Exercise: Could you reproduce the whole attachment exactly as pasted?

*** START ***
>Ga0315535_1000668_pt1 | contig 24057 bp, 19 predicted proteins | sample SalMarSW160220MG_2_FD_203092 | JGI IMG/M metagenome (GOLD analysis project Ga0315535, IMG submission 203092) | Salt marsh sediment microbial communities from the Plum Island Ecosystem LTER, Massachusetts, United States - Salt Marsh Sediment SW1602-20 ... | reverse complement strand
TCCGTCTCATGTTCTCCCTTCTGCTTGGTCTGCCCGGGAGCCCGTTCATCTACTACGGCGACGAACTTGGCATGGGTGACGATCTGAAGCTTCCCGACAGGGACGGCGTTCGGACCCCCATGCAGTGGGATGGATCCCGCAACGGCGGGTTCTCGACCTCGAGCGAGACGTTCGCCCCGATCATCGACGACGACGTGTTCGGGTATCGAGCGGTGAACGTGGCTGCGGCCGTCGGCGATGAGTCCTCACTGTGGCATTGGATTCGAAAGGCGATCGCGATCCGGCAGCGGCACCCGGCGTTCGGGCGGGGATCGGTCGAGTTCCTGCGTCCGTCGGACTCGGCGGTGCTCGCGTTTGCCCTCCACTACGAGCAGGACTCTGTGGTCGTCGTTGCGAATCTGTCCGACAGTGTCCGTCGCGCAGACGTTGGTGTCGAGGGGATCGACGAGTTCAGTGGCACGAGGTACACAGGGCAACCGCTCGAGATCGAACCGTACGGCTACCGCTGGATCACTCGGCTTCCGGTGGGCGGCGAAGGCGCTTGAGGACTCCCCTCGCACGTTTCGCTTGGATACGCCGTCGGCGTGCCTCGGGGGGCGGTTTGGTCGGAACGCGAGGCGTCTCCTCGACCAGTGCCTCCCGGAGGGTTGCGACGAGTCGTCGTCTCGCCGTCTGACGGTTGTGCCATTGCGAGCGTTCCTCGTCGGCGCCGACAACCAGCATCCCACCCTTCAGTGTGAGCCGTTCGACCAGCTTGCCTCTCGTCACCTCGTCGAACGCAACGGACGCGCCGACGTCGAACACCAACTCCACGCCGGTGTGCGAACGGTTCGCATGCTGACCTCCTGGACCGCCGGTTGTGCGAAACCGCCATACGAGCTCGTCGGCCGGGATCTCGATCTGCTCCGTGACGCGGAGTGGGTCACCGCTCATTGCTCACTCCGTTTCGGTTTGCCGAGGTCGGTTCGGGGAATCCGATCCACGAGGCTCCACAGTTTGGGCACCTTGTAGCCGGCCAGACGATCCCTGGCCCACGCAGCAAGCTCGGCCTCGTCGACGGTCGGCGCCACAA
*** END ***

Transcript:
>Ga0315535_1000668_pt1 | contig 24057 bp, 19 predicted proteins | sample SalMarSW160220MG_2_FD_203092 | JGI IMG/M metagenome (GOLD analysis project Ga0315535, IMG submission 203092) | Salt marsh sediment microbial communities from the Plum Island Ecosystem LTER, Massachusetts, United States - Salt Marsh Sediment SW1602-20 ... | reverse complement strand
TCCGTCTCATGTTCTCCCTTCTGCTTGGTCTGCCCGGGAGCCCGTTCATCTACTACGGCGACGAACTTGGCATGGGTGACGATCTGAAGCTTCCCGACAGGGACGGCGTTCGGACCCCCATGCAGTGGGATGGATCCCGCAACGGCGGGTTCTCGACCTCGAGCGAGACGTTCGCCCCGATCATCGACGACGACGTGTTCGGGTATCGAGCGGTGAACGTGGCTGCGGCCGTCGGCGATGAGTCCTCACTGTGGCATTGGATTCGAAAGGCGATCGCGATCCGGCAGCGGCACCCGGCGTTCGGGCGGGGATCGGTCGAGTTCCTGCGTCCGTCGGACTCGGCGGTGCTCGCGTTTGCCCTCCACTACGAGCAGGACTCTGTGGTCGTCGTTGCGAATCTGTCCGACAGTGTCCGTCGCGCAGACGTTGGTGTCGAGGGGATCGACGAGTTCAGTGGCACGAGGTACACAGGGCAACCGCTCGAGATCGAACCGTACGGCTACCGCTGGATCACTCGGCTTCCGGTGGGCGGCGAAGGCGCTTGAGGACTCCCCTCGCACGTTTCGCTTGGATACGCCGTCGGCGTGCCTCGGGGGGCGGTTTGGTCGGAACGCGAGGCGTCTCCTCGACCAGTGCCTCCCGGAGGGTTGCGACGAGTCGTCGTCTCGCCGTCTGACGGTTGTGCCATTGCGAGCGTTCCTCGTCGGCGCCGACAACCAGCATCCCACCCTTCAGTGTGAGCCGTTCGACCAGCTTGCCTCTCGTCACCTCGTCGAACGCAACGGACGCGCCGACGTCGAACACCAACTCCACGCCGGTGTGCGAACGGTTCGCATGCTGACCTCCTGGACCGCCGGTTGTGCGAAACCGCCATACGAGCTCGTCGGCCGGGATCTCGATCTGCTCCGTGACGCGGAGTGGGTCACCGCTCATTGCTCACTCCGTTTCGGTTTGCCGAGGTCGGTTCGGGGAATCCGATCCACGAGGCTCCACAGTTTGGGCACCTTGTAGCCGGCCAGACGATCCCTGGCCCACGCAGCAAGCTCGGCCTCGTCGACGGTCGGCGCCACAA